A concerted effort — Teamwork key in maintaining zoo grounds, experience

5/16/2014

By KELTON BROOKS

By KELTON BROOKS

kbrooks@gctelegram.com

Maintaining the Lee Richardson Zoo requires a non-stop, total team effort.

Whether it's the executive director managing the daily operations, the maintenance crew securing the grounds and keeping the area in tip-top shape, the education coordinator providing information to the community about the zoo and its programs, or even the animal keeper ensuring a safe environment for animals, all the working parts come together to create an unforgettable experience.

"We wouldn't be where we are without teamwork," said Kristi Newland, who has worked at the zoo for nine years and was named zoo director on Friday. "We're a small zoo. Here, it's all hands on deck. Everybody is involved, and coordination is the key."

It may sound simple, but Newland said making sure everyone is in attendance is the first step to getting the ball rolling. By assuring maintenance, keepers and education staff are organized and ready to get the day started at the zoo, it makes operations run smoothly.

One of the main reasons the zoo is able to maintain its landscaped beauty throughout the park, well designed exhibits and upkeep of the grounds is because of the maintenance crew, which covers about 50 acres.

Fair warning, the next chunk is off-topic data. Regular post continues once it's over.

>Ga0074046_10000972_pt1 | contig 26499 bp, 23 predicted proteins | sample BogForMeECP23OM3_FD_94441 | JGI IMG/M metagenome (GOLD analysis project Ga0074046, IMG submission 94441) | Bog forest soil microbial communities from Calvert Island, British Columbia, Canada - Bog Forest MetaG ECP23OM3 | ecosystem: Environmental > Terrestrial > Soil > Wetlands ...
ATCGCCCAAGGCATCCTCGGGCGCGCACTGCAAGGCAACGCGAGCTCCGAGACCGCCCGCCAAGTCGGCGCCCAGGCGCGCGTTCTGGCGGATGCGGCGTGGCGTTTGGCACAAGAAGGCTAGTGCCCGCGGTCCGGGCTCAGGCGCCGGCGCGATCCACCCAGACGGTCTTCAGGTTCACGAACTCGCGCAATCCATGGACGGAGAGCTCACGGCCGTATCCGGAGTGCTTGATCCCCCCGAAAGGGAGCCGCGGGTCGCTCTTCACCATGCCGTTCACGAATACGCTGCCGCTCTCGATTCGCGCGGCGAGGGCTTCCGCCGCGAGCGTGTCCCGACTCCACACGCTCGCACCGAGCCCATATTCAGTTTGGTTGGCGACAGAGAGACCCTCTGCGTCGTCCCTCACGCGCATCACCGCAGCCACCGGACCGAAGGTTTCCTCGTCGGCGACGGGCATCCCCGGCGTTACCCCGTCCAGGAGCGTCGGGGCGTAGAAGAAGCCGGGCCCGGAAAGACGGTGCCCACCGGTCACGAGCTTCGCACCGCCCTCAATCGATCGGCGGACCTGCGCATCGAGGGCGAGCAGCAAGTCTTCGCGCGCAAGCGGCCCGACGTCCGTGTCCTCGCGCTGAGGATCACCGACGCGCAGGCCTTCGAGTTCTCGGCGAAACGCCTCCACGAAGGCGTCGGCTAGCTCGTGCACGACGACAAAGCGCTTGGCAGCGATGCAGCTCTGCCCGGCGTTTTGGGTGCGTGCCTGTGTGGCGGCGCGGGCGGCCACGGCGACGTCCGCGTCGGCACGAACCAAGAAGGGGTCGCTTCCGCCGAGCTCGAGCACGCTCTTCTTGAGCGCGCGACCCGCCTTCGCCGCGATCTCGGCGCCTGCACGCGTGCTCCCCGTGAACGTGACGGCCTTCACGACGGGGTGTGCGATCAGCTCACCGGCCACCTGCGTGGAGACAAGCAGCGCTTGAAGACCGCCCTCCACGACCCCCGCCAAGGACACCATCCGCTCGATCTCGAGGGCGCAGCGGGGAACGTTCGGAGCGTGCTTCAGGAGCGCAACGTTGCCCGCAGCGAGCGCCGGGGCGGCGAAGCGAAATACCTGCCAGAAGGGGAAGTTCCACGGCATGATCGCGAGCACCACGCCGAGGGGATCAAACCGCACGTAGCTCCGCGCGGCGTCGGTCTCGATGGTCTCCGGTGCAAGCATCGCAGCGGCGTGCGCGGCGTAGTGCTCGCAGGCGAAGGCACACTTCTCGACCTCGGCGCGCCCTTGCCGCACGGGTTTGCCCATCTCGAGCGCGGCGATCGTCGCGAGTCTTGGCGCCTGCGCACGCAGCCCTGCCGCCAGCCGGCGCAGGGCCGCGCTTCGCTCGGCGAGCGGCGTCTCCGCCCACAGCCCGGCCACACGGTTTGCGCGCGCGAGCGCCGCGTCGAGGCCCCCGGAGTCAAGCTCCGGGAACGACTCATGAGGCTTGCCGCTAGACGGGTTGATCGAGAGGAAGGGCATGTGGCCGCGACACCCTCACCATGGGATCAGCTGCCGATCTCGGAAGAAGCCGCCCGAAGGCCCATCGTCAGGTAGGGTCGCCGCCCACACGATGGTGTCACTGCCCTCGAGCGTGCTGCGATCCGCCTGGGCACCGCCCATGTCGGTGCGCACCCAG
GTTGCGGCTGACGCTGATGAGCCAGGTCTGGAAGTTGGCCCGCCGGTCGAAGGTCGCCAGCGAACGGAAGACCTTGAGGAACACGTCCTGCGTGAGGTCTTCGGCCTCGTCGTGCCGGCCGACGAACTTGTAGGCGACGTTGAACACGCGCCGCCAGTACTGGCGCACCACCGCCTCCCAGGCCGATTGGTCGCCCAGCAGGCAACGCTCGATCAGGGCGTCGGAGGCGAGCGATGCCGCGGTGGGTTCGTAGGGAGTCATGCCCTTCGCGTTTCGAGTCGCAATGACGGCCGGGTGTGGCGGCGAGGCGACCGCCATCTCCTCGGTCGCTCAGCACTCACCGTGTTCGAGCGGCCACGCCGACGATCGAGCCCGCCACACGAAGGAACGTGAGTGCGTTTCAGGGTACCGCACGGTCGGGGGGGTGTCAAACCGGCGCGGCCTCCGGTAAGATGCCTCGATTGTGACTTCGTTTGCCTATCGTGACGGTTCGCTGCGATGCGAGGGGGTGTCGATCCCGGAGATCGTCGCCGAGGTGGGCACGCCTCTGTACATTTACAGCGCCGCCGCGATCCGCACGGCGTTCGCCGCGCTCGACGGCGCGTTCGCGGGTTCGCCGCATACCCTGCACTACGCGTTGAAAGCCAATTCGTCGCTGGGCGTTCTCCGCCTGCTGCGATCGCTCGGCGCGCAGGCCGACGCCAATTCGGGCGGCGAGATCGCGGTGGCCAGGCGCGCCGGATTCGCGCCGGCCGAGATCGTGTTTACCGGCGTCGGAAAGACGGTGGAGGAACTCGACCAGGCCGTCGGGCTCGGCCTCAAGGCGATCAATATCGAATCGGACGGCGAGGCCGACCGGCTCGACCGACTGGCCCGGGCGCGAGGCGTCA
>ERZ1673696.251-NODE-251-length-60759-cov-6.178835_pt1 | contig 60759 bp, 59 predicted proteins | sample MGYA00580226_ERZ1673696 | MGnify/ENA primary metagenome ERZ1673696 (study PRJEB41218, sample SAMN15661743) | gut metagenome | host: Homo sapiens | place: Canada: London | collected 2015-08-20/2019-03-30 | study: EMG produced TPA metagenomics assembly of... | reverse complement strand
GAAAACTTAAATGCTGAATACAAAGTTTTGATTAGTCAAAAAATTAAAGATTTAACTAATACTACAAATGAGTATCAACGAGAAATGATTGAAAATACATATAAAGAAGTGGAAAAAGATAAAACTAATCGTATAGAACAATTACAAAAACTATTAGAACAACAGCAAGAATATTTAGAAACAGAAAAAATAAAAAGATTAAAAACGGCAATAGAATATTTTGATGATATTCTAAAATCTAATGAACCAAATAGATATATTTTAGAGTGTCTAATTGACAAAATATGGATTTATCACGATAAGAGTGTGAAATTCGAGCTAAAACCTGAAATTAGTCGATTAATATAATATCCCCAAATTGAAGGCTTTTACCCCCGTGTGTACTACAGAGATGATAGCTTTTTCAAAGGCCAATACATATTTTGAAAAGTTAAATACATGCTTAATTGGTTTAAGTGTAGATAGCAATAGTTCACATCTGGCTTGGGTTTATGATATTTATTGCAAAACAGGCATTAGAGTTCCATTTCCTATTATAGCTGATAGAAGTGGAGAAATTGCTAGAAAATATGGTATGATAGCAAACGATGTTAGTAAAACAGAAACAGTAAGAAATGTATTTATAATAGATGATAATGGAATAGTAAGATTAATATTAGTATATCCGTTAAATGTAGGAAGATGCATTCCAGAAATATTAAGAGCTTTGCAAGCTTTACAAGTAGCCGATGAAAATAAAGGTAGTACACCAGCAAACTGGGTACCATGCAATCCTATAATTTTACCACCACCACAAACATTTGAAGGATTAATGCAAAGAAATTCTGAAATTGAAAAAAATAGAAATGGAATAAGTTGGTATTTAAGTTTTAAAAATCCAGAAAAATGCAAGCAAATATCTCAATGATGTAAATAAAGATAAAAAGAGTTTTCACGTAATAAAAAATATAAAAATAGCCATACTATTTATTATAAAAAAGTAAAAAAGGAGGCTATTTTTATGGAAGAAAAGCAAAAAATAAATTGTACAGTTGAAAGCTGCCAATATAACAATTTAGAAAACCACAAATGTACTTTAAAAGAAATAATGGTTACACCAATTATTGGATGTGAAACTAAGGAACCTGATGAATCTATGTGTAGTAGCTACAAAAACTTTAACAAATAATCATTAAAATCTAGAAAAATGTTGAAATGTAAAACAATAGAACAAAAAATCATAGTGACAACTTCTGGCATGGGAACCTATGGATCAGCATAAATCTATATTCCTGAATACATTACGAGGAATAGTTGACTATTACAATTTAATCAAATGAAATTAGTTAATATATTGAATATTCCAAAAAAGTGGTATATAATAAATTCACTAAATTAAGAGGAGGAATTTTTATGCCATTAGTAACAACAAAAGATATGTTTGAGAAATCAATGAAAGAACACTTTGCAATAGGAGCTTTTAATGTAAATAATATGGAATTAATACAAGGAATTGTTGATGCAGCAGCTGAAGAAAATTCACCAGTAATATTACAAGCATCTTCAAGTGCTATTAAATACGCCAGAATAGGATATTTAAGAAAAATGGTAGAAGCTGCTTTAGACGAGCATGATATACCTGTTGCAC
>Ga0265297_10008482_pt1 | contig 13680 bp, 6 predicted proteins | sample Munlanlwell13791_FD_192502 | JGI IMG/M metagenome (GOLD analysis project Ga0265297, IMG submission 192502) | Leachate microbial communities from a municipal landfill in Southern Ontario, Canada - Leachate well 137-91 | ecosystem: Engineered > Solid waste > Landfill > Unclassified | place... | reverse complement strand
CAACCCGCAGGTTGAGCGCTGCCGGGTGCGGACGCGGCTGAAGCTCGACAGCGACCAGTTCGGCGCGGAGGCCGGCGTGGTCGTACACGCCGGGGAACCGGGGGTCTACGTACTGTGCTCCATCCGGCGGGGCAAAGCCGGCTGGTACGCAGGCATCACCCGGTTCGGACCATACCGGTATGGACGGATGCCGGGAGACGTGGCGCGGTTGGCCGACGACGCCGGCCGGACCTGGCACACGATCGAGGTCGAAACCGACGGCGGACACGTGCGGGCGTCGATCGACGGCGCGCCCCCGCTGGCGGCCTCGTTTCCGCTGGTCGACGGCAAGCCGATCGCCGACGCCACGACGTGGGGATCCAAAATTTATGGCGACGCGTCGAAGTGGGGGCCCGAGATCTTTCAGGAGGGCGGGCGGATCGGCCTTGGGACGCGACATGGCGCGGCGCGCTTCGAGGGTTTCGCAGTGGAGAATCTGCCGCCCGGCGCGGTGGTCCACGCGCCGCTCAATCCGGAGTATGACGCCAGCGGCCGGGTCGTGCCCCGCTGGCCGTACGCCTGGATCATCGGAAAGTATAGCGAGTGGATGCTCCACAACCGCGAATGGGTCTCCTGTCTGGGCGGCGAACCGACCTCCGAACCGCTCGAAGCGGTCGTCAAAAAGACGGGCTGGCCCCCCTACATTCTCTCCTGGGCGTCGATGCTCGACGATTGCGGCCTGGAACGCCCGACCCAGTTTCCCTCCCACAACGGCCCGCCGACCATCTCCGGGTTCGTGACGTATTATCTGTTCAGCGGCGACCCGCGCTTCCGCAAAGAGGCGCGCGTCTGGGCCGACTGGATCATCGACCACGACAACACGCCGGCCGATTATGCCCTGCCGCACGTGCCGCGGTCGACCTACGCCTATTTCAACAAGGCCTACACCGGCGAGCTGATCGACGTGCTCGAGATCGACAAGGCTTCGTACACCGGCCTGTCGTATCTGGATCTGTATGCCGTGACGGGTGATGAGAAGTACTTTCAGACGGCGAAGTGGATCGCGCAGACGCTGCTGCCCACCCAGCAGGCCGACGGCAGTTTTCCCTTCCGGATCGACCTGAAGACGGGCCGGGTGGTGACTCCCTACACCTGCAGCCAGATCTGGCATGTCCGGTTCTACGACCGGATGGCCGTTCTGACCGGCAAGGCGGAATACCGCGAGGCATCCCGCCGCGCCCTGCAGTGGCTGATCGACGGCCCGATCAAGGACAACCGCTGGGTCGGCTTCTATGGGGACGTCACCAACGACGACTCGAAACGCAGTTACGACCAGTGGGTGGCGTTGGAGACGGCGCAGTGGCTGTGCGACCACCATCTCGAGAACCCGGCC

Louis Elchuck, who has worked in the maintenance department at the zoo for eight years, said each day the crew prioritizes activities such as building facilities, groundskeeping, mowing, irrigation, vehicle maintenance and signs.

"We try to maintain the safety," Elchuck said. "Anything that would be a hazard to the animals, the keepers or the public, we do those first."

Some of the animal hazards would include if a limb falls on a fence that would cause an animal to escape or injure themselves, if a lock on a stall for the animals wasn't secured, a hole in the ground that could cause trip hazards, or something as simple as debris in the way of those who come to the zoo.

While preserving the appearance of the zoo, Elchuck said maintenance has to show great awareness when it comes to working around animals.

"You have to always be aware of what animals are there and how our actions would affect them. Using a power tool outside of the zoo, you wouldn't even give it a second thought, but in the zoo, any kind of power tool and what noise it makes could stress them or change their behaviors," he said.

This particular situation goes hand-in-hand with animal keepers who routinely monitor the animals' behaviors and have to partner with maintenance.

"We have to be able to trust each. If I'm going out into the lion yard to do work, I have to trust the keeper that the lion or any animal is locked up and everything is safe for myself and the public. That's a way we build trust," Elchuck said.

Lee Richardson Zoo contains more than 300 animals from more than 100 species. Pablo Holguin, who has been with the zoo for 10 years as an animal keeper, joked and said, "I'm the 'a lot of animal

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